Other Taxes guide for expats & digital nomads living in New York City or planning to move.
Sales Tax on Goods and Services
New York City doesn’t have a VAT tax but it imposes a sales and use tax on various goods and services. Details of all the services that are subject to this tax can be found on the mayor’s website at (https://www1.nyc.gov/site/finance/taxes/business.page).
As of 1st August 2009 the combined state and local sales and use tax imposed in New York City has been increased from 8.375% to 8.875%. This rate includes the 4% state tax, the 3/8% Metropolitan Commuter Transportation District (MCTD) tax, and the 4½% New York City local tax.
This tax change has also repealed the exemption of tax on clothing and footwear that applied to apparel and shoes that cost $110 or more per item or per pair. After 1st August 2009, purchases of clothing and footwear costing $110 or more per item or pair in New York City are subject to the full 8.875% rate of tax. Purchases that cost less than $110 continue, however, to remain fully exempt from sales tax.
The Department of Finance of New York City collects property taxes as it values all New York City residential and commercial properties every year. Tax rates are set each year by the City Council and applied to property values to determine each homeowner’s annual tax liability. Additionally NY State and City real estate law is also applied in the calculation of these property taxes. The property tax year typically begins on July 1st. The Finance Department releases a tentative assessment of the approximately one million properties in New York City every January. If there are no changes, the final assessment is released in May every year.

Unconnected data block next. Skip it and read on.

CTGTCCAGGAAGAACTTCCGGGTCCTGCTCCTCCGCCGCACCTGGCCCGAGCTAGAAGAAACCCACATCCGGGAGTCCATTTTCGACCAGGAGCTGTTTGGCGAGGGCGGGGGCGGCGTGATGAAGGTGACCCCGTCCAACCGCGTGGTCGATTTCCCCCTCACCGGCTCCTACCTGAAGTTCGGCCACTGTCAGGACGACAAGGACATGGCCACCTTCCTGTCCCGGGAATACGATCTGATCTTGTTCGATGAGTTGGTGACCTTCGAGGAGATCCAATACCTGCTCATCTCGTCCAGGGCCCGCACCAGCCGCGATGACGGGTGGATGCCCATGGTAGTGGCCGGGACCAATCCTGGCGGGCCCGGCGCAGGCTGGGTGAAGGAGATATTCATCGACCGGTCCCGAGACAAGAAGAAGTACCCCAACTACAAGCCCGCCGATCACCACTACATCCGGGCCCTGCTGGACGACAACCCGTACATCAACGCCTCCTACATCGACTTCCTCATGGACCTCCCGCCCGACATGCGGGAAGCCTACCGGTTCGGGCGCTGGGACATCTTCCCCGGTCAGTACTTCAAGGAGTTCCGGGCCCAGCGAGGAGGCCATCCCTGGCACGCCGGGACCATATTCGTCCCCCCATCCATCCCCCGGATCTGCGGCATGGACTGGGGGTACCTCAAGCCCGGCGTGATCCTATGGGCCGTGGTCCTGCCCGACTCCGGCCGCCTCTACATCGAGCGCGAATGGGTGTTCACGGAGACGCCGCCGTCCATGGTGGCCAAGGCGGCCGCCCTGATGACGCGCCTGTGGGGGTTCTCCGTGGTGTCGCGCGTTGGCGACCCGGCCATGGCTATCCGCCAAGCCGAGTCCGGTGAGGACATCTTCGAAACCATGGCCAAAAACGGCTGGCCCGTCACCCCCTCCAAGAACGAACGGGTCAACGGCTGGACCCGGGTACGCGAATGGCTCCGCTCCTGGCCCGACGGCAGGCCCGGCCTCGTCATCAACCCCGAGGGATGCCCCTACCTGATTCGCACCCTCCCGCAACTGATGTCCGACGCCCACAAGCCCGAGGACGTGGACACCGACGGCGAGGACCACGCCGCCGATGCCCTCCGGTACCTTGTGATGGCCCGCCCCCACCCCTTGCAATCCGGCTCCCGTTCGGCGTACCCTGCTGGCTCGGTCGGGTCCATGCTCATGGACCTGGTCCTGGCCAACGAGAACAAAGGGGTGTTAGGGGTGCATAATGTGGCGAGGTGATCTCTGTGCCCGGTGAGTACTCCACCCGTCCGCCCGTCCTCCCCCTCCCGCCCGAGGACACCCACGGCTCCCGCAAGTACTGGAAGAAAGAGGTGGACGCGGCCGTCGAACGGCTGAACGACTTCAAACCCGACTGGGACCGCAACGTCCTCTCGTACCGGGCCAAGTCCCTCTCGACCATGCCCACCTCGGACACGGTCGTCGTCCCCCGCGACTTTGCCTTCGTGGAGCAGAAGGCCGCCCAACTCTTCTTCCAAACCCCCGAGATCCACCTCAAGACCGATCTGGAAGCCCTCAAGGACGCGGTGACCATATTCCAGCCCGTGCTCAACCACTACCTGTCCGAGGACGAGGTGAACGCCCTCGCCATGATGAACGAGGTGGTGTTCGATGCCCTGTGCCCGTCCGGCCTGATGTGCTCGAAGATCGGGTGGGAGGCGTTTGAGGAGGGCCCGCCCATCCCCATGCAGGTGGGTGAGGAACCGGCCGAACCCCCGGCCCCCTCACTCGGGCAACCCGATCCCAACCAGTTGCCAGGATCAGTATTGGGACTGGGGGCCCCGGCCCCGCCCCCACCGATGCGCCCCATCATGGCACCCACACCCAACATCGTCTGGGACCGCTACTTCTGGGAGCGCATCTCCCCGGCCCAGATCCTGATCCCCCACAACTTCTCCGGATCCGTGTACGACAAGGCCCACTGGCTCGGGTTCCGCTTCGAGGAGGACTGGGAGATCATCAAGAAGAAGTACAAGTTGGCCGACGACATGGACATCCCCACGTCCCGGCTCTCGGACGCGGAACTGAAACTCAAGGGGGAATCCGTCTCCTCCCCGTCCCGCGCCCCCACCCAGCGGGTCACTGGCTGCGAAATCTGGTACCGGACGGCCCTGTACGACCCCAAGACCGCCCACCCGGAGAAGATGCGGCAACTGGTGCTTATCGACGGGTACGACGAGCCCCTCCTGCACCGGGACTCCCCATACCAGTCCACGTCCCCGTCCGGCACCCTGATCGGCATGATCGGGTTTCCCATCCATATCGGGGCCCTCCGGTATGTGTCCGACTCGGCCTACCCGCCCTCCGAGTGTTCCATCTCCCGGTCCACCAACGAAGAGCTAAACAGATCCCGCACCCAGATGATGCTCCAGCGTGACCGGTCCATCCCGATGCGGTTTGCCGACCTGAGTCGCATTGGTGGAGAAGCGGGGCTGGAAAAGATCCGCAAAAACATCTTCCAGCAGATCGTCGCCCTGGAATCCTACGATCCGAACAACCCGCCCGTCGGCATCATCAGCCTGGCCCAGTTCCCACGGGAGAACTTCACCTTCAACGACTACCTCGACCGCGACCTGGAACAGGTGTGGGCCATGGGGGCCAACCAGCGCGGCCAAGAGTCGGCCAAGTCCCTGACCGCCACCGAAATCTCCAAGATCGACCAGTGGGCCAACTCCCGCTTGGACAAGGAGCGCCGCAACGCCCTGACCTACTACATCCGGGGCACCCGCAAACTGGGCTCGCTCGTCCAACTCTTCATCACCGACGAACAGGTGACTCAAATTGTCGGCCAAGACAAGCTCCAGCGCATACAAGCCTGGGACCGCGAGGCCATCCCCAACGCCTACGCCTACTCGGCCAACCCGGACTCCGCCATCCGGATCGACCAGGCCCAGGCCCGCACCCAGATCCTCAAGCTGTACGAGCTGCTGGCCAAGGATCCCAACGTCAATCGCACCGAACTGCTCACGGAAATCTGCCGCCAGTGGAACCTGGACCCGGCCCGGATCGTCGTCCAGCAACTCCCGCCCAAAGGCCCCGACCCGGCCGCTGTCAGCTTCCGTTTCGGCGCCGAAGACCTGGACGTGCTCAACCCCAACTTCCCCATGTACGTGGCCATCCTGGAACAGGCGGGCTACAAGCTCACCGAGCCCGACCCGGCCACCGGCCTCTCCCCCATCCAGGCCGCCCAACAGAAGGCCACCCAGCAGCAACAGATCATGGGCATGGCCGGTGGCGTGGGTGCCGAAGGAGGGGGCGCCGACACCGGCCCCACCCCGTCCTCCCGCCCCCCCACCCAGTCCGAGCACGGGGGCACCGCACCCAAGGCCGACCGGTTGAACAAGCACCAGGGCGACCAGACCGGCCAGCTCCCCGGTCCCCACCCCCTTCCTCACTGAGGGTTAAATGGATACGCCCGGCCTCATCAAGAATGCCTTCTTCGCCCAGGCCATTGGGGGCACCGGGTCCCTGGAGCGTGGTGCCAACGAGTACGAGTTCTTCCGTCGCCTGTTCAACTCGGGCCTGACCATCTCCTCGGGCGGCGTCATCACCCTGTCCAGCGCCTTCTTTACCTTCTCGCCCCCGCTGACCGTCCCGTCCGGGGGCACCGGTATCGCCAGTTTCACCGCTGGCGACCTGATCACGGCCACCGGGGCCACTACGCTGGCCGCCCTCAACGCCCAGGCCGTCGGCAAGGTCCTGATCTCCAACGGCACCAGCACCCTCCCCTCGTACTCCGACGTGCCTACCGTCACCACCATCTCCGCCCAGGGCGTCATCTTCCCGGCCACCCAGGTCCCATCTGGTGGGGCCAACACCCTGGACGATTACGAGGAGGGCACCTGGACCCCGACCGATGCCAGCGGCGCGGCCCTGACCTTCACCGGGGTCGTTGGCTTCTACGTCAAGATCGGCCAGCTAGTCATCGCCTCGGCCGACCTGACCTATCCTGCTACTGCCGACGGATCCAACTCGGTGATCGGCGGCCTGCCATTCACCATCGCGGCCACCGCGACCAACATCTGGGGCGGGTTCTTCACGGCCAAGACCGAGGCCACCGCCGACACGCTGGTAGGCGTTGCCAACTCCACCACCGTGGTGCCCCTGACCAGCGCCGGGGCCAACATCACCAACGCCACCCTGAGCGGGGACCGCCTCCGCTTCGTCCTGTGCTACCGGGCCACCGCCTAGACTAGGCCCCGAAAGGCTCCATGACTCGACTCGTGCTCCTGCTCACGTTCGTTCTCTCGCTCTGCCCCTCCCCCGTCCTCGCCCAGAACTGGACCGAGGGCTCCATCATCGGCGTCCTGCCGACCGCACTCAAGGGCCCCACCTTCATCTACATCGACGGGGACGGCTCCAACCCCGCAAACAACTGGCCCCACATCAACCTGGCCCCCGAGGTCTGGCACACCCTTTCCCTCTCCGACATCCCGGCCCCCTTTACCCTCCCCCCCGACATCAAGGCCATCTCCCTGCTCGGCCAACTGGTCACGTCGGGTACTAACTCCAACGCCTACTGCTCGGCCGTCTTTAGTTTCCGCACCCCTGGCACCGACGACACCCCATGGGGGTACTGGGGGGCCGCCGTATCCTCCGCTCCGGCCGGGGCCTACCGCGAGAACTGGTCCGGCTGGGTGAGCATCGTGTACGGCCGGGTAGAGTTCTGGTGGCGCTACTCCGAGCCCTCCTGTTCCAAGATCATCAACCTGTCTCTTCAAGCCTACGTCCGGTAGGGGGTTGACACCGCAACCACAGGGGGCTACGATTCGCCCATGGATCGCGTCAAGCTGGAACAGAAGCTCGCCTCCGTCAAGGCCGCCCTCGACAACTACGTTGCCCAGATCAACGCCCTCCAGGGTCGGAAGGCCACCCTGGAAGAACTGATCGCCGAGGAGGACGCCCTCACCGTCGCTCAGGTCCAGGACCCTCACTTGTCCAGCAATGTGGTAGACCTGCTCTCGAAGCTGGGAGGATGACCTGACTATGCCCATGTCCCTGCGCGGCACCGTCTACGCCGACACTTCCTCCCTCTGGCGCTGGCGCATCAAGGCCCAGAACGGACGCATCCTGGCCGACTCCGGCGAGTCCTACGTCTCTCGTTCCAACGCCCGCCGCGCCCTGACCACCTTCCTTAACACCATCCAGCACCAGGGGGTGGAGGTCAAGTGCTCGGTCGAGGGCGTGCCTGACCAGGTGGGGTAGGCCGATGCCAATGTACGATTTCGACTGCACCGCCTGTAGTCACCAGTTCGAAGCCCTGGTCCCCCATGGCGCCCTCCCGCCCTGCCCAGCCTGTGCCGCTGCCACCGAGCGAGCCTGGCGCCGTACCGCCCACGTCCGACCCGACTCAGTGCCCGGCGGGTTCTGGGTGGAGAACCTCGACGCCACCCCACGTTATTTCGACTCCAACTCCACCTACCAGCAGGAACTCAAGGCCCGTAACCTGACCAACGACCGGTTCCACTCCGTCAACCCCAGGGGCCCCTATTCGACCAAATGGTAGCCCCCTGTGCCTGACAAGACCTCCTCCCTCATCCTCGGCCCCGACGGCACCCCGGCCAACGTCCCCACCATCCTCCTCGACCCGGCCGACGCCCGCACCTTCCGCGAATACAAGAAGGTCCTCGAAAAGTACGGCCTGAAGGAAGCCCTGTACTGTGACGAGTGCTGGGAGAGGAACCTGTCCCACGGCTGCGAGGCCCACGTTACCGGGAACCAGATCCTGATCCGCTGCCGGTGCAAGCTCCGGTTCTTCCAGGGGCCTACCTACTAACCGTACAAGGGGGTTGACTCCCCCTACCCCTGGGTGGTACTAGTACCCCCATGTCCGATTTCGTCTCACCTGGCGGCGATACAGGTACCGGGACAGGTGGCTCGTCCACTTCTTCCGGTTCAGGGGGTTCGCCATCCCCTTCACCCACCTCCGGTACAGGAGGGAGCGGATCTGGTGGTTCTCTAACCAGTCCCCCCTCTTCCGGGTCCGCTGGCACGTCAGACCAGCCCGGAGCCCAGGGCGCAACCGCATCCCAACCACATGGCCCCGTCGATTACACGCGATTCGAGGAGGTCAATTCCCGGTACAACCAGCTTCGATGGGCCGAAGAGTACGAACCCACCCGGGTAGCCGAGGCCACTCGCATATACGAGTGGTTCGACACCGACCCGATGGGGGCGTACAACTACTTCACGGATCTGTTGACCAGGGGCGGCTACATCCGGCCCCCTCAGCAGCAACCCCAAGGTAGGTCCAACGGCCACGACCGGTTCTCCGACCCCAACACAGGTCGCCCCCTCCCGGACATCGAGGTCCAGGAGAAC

New York City divides property into four “classes” for assessment purposes:
- Class 1 refers to one to three-family structures, vacant land zoned for residential use, and small co-op and condominium apartment buildings
- Class 2 refers to residential rentals, co-ops, and condos
- Class 3 refers to utilities
- Class 4 refers to all commercial and manufacturing properties in the city, including the major office buildings in Manhattan and Brooklyn
Three factors determine the amount of tax imposed on a property: the assessment ratio (the fraction of the assessed value on which the taxes are to be paid) and the tax rate for the property’s class, plus the market valuation of the property itself.
These property taxes are included in the maintenance charges which are charged every month to home owners in coop buildings. In the case of condominium units, since they are owned individually and constitute real property, each unit appears in the property tax rolls as a separate entity. As a result, each owner of a condominium is taxed separately. In a coop building the corporation pays the property taxes and then distributes the costs amongst the various shareholders as a part of the monthly maintenance fee. Property taxes are generally lower in coops than condominiums and it is for this reason that condominiums are generally more expensive than coops in New York City.